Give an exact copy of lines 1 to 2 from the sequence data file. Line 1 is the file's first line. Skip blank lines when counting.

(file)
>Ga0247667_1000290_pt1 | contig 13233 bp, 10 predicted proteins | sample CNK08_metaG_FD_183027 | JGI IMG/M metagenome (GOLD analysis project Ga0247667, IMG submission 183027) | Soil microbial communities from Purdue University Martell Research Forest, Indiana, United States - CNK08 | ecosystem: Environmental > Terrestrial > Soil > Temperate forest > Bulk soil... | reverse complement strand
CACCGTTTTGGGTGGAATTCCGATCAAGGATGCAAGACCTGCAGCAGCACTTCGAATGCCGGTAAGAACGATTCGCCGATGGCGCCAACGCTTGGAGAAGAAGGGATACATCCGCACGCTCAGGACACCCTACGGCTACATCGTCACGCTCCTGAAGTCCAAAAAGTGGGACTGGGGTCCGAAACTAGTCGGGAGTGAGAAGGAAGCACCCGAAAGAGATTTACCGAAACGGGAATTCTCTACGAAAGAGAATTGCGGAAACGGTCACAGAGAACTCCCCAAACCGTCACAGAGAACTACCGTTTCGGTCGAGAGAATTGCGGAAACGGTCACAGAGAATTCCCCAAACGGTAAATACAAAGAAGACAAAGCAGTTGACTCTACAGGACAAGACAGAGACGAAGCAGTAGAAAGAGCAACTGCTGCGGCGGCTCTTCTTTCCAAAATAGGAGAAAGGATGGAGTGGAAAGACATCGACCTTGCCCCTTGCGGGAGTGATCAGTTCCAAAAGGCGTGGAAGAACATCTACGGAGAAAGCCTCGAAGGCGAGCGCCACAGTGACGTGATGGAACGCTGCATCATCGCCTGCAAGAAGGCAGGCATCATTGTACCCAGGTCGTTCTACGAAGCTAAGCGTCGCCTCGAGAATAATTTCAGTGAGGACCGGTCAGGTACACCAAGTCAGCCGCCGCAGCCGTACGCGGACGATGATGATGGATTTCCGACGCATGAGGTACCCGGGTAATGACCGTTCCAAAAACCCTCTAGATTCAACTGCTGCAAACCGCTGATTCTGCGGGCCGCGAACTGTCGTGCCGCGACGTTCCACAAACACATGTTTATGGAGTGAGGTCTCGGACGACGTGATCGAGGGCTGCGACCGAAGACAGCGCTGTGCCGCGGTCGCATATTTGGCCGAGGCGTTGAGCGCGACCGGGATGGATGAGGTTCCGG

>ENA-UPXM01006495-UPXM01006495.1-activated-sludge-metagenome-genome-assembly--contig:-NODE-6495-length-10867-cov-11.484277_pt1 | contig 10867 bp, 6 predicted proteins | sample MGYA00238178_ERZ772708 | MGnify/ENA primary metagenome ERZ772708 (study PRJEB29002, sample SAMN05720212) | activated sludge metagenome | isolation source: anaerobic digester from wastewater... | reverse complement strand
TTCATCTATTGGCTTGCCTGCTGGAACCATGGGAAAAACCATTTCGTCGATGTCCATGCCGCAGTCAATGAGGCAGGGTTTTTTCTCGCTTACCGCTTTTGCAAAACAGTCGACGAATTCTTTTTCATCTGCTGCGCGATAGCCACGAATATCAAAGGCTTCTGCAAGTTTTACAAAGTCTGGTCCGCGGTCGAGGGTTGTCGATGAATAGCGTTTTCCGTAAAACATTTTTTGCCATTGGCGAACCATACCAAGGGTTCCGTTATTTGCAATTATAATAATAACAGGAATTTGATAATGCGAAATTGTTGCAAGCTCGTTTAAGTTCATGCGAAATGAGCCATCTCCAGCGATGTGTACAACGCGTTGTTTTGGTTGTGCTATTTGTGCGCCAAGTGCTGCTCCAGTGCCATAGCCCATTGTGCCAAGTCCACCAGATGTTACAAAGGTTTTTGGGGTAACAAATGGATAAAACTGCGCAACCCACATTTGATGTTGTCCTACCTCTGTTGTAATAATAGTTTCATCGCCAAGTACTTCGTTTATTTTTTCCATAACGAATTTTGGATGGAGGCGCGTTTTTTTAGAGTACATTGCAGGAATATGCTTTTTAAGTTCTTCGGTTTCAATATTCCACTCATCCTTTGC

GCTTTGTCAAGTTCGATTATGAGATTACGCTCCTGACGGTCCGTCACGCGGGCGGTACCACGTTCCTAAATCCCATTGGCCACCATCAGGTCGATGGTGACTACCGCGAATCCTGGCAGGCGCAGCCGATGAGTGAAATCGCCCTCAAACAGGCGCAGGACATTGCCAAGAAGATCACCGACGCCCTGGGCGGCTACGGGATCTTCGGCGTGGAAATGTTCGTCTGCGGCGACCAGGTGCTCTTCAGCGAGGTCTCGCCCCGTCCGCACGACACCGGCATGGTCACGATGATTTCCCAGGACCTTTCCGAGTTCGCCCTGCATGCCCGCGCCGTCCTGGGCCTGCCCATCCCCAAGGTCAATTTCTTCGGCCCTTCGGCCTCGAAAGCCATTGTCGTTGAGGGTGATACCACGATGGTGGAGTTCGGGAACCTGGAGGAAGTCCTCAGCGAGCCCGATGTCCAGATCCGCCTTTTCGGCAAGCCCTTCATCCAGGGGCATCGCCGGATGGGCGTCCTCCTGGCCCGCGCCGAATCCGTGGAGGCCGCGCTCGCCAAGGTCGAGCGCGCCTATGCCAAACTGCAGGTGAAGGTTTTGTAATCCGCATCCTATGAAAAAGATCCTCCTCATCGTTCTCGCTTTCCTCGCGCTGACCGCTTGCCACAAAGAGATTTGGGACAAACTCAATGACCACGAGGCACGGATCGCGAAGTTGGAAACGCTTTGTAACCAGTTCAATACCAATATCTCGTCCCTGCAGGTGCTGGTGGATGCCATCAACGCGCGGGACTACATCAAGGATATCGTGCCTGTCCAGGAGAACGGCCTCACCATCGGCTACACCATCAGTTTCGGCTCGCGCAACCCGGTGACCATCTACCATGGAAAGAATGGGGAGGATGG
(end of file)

>Ga0247667_1000290_pt1 | contig 13233 bp, 10 predicted proteins | sample CNK08_metaG_FD_183027 | JGI IMG/M metagenome (GOLD analysis project Ga0247667, IMG submission 183027) | Soil microbial communities from Purdue University Martell Research Forest, Indiana, United States - CNK08 | ecosystem: Environmental > Terrestrial > Soil > Temperate forest > Bulk soil... | reverse complement strand
CACCGTTTTGGGTGGAATTCCGATCAAGGATGCAAGACCTGCAGCAGCACTTCGAATGCCGGTAAGAACGATTCGCCGATGGCGCCAACGCTTGGAGAAGAAGGGATACATCCGCACGCTCAGGACACCCTACGGCTACATCGTCACGCTCCTGAAGTCCAAAAAGTGGGACTGGGGTCCGAAACTAGTCGGGAGTGAGAAGGAAGCACCCGAAAGAGATTTACCGAAACGGGAATTCTCTACGAAAGAGAATTGCGGAAACGGTCACAGAGAACTCCCCAAACCGTCACAGAGAACTACCGTTTCGGTCGAGAGAATTGCGGAAACGGTCACAGAGAATTCCCCAAACGGTAAATACAAAGAAGACAAAGCAGTTGACTCTACAGGACAAGACAGAGACGAAGCAGTAGAAAGAGCAACTGCTGCGGCGGCTCTTCTTTCCAAAATAGGAGAAAGGATGGAGTGGAAAGACATCGACCTTGCCCCTTGCGGGAGTGATCAGTTCCAAAAGGCGTGGAAGAACATCTACGGAGAAAGCCTCGAAGGCGAGCGCCACAGTGACGTGATGGAACGCTGCATCATCGCCTGCAAGAAGGCAGGCATCATTGTACCCAGGTCGTTCTACGAAGCTAAGCGTCGCCTCGAGAATAATTTCAGTGAGGACCGGTCAGGTACACCAAGTCAGCCGCCGCAGCCGTACGCGGACGATGATGATGGATTTCCGACGCATGAGGTACCCGGGTAATGACCGTTCCAAAAACCCTCTAGATTCAACTGCTGCAAACCGCTGATTCTGCGGGCCGCGAACTGTCGTGCCGCGACGTTCCACAAACACATGTTTATGGAGTGAGGTCTCGGACGACGTGATCGAGGGCTGCGACCGAAGACAGCGCTGTGCCGCGGTCGCATATTTGGCCGAGGCGTTGAGCGCGACCGGGATGGATGAGGTTCCGG